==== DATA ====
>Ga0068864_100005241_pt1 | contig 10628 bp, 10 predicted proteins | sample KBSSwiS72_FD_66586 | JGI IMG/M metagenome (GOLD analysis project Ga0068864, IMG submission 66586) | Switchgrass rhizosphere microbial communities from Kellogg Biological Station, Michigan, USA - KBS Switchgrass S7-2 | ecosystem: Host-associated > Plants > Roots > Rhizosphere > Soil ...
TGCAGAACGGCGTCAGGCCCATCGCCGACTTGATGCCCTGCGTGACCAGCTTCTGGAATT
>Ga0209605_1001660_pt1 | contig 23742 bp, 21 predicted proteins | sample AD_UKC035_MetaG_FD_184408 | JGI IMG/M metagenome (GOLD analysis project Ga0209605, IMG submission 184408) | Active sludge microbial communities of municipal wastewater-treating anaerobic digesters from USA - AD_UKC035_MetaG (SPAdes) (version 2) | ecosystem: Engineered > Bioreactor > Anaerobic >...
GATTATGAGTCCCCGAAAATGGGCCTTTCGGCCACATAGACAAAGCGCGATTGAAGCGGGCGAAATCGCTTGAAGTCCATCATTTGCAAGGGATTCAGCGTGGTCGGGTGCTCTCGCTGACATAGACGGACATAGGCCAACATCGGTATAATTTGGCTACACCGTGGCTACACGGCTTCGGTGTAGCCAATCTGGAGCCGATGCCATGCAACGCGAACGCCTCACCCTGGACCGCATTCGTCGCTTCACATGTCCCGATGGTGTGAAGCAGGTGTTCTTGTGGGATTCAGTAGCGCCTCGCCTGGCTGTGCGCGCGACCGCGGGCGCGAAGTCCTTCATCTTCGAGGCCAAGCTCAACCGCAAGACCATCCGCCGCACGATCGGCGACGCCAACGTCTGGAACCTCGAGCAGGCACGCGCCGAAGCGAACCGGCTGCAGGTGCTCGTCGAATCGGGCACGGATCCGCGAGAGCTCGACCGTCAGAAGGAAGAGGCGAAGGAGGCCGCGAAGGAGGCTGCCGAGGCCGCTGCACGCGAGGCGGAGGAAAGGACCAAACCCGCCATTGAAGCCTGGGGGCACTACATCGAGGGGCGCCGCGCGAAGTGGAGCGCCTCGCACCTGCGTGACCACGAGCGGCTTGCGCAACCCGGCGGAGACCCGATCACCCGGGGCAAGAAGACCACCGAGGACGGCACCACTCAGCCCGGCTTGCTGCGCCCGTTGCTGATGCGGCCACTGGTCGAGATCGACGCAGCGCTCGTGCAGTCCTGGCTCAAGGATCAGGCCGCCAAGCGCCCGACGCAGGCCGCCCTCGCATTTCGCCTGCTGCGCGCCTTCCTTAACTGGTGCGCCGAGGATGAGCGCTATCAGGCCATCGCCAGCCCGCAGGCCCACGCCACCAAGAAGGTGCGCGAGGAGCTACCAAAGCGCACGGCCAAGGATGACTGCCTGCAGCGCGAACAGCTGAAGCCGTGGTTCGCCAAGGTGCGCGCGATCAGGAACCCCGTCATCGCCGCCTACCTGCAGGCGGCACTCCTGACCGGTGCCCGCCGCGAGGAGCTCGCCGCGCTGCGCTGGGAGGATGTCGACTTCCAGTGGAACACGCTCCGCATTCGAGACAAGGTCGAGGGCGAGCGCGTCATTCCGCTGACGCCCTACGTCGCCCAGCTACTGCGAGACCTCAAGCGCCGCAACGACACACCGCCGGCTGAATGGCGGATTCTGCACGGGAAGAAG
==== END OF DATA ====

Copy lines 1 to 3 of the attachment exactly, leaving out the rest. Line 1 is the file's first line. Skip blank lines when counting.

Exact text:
>Ga0068864_100005241_pt1 | contig 10628 bp, 10 predicted proteins | sample KBSSwiS72_FD_66586 | JGI IMG/M metagenome (GOLD analysis project Ga0068864, IMG submission 66586) | Switchgrass rhizosphere microbial communities from Kellogg Biological Station, Michigan, USA - KBS Switchgrass S7-2 | ecosystem: Host-associated > Plants > Roots > Rhizosphere > Soil ...
TGCAGAACGGCGTCAGGCCCATCGCCGACTTGATGCCCTGCGTGACCAGCTTCTGGAATT
>Ga0209605_1001660_pt1 | contig 23742 bp, 21 predicted proteins | sample AD_UKC035_MetaG_FD_184408 | JGI IMG/M metagenome (GOLD analysis project Ga0209605, IMG submission 184408) | Active sludge microbial communities of municipal wastewater-treating anaerobic digesters from USA - AD_UKC035_MetaG (SPAdes) (version 2) | ecosystem: Engineered > Bioreactor > Anaerobic >...